Food price inflation remains low this year, to rise in 2011, says USDA

By Caroline Scott-Thomas

- Last updated on GMT

Related tags Consumer price index Inflation

The US Department of Agriculture (USDA) has reiterated its late-August prediction that food price inflation will be at its lowest since 1992 this year – but higher commodity costs are likely to increase prices in 2011.

The USDA said in its monthly report on Monday that it expects food prices to rise 0.5 to 1.5 percent during 2010 – the lowest consumer price index rise in 18 years.

However, the emerging picture of future food prices in the United States is mixed. Last week, several major food manufacturers announced their intention to raise prices on the back of stronger commodity costs. And the impact of those increases is likely to be more evident in the consumer price index next year.

“Although inflation has been relatively weak for most of 2009 and 2010, higher food commodity and energy prices are now exerting pressure on wholesale and retail food prices,”​ the USDA said in its monthly report. “Hence, food inflation is predicted to accelerate during the final months of 2010 and the first half of 2011, leading to a forecast of 2 to 3 percent food price inflation in 2011.”

Food company plans

Among companies that have announced plans to raise prices are giants like General Mills, Kraft and Hershey. General Mills said last week that it would raise prices for about a quarter of its cereal production on November 15, by what it said would amount to a “low single-digit”​ percentage; Kraft has also announced its intention to increase prices to offset higher commodity costs; and Hershey’s saw its share price fall by three percent last week after it lowered its 2011 earnings expectations, also saying it expects to see higher ingredient costs next year.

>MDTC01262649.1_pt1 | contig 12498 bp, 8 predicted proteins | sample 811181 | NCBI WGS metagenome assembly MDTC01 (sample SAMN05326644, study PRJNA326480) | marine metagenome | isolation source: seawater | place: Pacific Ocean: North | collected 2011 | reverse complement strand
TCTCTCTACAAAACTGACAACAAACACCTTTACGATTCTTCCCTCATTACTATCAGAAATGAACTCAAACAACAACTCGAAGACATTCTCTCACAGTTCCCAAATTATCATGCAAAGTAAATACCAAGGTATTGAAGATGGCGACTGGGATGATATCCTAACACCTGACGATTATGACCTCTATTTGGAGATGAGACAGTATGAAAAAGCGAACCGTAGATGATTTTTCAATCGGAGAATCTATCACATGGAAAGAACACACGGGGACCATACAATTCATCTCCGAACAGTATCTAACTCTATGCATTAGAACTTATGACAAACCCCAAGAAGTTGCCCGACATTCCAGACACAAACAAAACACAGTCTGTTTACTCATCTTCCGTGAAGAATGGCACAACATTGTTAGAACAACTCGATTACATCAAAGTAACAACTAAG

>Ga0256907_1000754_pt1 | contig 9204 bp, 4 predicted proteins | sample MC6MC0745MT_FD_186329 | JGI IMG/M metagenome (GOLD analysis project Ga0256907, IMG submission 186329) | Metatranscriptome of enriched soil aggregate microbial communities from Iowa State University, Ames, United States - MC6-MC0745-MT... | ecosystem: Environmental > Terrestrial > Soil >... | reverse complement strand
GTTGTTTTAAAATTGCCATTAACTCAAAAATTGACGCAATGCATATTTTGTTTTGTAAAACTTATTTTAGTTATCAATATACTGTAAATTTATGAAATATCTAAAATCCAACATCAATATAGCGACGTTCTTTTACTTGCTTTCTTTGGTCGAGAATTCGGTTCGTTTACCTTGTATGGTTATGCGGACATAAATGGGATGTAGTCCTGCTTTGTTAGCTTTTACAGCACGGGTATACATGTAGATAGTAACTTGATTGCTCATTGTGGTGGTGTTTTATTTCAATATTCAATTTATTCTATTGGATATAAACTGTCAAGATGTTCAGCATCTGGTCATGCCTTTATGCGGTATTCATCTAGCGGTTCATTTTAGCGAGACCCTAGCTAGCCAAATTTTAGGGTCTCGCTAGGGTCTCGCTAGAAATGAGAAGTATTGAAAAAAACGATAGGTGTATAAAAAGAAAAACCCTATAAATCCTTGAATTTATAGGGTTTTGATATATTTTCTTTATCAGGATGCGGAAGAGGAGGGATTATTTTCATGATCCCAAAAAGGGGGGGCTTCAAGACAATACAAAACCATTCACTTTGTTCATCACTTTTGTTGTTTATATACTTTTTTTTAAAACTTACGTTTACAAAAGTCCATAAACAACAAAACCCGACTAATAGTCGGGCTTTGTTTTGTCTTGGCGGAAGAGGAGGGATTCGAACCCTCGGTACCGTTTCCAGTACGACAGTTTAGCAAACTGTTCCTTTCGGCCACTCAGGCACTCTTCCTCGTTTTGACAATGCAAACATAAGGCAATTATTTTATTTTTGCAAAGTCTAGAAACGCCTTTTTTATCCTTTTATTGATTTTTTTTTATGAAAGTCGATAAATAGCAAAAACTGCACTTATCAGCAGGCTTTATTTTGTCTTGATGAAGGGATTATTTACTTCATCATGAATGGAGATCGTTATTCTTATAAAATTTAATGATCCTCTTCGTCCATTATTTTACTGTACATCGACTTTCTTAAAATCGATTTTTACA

Meanwhile, the world’s largest bakery supplier, Netherlands-based CSM NV, said it will lift prices to counteract increased raw ingredient costs.

Return to positive growth

For food overall, inflation levels of two to three percent next year would be more than double those seen in 2010, but some foods are more strongly affected than others.

Year-on-year, beef prices in September were up 5.7 percent, pork was up ten percent and eggs were up 11.3 percent.

However, it is important to note that the United States is only just emerging from a period of exceptionally low food prices, with the consumer price index having only recently returned to positive growth. The food consumer price index saw six consecutive months of annual declines in food prices from September 2009 to February 2010 – a first since 1959, according to the USDA.

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